Next Monday marks International Women’s Day, when countries all over the world celebrate the achievements of women and rally together for gender equality.
First celebrated in 1911, International Women’s Day is an opportunity to celebrate women who’ve made history and continue to champion change and encourage future generations.
Each year organisers choose a new theme as a banner under which they can unify the direction of everyone’ efforts, and help raise awareness.
International Women’s Day (IWD) is a global day celebrating the social, economic, cultural and political achievements of women.
It has been observed since the early 1900s.
The catalyst for it was a march that took place in 1908 with over 15,000 women campaigning for shorter hours, better pay and voting rights.
The first National Woman’s Day was celebrated across the United States on February 28 1909.
The idea to make the day international came from Clara Zetkin, who suggested the idea at the International Conference of Working Women in Copenhagen in 1910.
International Women’s Day was agreed to be marked annually on March 8 and has remained the global date for the holiday ever since.
The campaign theme for International Women’s Day 2021 is #ChooseToChallenge.
On the IWD website, organisers said: “We can all choose to challenge and call out gender bias and inequality. We can all choose to seek out and celebrate women’s achievements. Collectively, we can all help create an inclusive world”.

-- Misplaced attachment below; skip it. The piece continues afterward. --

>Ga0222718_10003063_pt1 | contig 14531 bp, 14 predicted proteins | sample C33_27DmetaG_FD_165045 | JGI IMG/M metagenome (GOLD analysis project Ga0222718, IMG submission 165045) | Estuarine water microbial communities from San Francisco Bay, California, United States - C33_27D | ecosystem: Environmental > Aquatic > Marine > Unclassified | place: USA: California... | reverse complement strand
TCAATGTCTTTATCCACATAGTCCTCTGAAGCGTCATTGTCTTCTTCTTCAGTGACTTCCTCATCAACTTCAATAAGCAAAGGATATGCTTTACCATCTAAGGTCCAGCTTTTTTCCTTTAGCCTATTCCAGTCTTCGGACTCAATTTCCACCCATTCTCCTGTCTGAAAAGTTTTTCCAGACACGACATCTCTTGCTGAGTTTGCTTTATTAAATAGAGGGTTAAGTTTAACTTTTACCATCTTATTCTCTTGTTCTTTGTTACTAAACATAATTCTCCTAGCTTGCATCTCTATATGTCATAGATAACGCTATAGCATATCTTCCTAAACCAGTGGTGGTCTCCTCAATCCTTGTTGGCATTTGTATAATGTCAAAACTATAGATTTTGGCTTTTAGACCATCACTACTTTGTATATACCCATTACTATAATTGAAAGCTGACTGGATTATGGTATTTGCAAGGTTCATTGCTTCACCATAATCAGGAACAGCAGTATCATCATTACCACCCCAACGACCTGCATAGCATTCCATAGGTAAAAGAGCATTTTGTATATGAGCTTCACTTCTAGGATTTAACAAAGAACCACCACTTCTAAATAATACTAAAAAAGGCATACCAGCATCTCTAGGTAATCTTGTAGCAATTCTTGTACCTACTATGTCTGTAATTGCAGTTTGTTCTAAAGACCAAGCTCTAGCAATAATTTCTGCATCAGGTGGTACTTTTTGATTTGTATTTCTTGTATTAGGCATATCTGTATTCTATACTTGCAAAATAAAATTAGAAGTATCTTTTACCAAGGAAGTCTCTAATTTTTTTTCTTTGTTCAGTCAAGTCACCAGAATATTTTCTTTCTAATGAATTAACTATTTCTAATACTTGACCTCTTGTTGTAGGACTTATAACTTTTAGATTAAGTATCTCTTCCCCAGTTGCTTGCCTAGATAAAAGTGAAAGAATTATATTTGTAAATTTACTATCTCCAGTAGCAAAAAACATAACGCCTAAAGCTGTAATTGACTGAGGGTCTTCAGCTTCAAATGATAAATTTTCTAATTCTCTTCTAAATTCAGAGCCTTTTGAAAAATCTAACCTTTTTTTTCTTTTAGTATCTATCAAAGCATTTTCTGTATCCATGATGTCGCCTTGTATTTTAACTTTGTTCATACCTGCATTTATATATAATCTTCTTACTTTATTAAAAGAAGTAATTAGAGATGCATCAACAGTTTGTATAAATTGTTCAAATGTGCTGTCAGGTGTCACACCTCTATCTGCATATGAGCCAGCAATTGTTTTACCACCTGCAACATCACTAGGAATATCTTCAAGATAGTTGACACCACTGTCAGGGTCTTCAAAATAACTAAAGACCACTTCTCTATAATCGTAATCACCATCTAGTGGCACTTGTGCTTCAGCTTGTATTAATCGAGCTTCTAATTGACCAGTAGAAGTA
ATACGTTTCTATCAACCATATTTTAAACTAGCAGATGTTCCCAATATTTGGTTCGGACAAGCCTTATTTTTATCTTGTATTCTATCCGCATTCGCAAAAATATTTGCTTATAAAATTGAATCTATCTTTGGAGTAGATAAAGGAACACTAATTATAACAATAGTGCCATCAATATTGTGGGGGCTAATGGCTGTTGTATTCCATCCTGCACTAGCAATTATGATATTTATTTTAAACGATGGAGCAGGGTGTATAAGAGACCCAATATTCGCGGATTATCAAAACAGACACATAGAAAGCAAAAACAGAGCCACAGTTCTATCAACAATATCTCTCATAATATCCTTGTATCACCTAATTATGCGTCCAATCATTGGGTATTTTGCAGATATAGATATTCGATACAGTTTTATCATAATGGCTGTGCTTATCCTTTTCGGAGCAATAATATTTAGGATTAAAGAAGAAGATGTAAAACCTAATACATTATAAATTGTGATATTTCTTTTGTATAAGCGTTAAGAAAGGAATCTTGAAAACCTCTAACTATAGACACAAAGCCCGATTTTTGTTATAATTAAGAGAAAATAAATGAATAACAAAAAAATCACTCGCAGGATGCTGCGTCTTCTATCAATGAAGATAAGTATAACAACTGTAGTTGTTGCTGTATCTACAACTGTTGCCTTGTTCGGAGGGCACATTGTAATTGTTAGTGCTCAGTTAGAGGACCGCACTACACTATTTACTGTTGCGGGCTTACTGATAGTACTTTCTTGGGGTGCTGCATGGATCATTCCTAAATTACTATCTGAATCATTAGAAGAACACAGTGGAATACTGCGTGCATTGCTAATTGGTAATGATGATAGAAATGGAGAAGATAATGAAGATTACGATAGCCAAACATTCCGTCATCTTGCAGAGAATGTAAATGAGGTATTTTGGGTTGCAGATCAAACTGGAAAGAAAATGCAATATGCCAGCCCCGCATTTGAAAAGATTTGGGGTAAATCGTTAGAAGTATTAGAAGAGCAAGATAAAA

With a national lockdown still enforced in the UK and live events placed on hold across the globe, many events will take place virtually.
“The pandemic won’t dampen our spirits in the pursuit to connect communities around the world to collaboratively forge positive change for women,” the IWD website reads.
There’s a whole host of events taking place in the lead up to International Women’s Day and on the date
These include panels discussing solidarity, adding non-binary voices to feminist pop culture and an empowerment walk taking place in central London on March 7.
People can show their support for IWD 2021 and this year’s theme #ChooseToChallenge, by posting an image of themselves on social media with their hand raised high to show they choose to challenge and call out inequality.
The organisation is also encouraging participating to use hashtags #ChooseToChallenge #IWD2021.
Individuals and organisations are inviting people to send their #ChooseToChallenge images which will be shared around the world in the lead up to International Women’s Day 2021.
Purple, green and white are the colours of International Women’s Day.
The colours originated from the Women’s Social and Political Union (WSPU) in the UK in 1908.
At the time of its inception, purple signified justice and dignity, green symbolised hope and white represented purity.
According to the World Economic Forum, “gender parity will not be attained for almost a century,” which means it’s likely none of us will see gender equality in our lifetimes.
“There’s urgent work to do - and we can all play a part,” the IWD website concludes.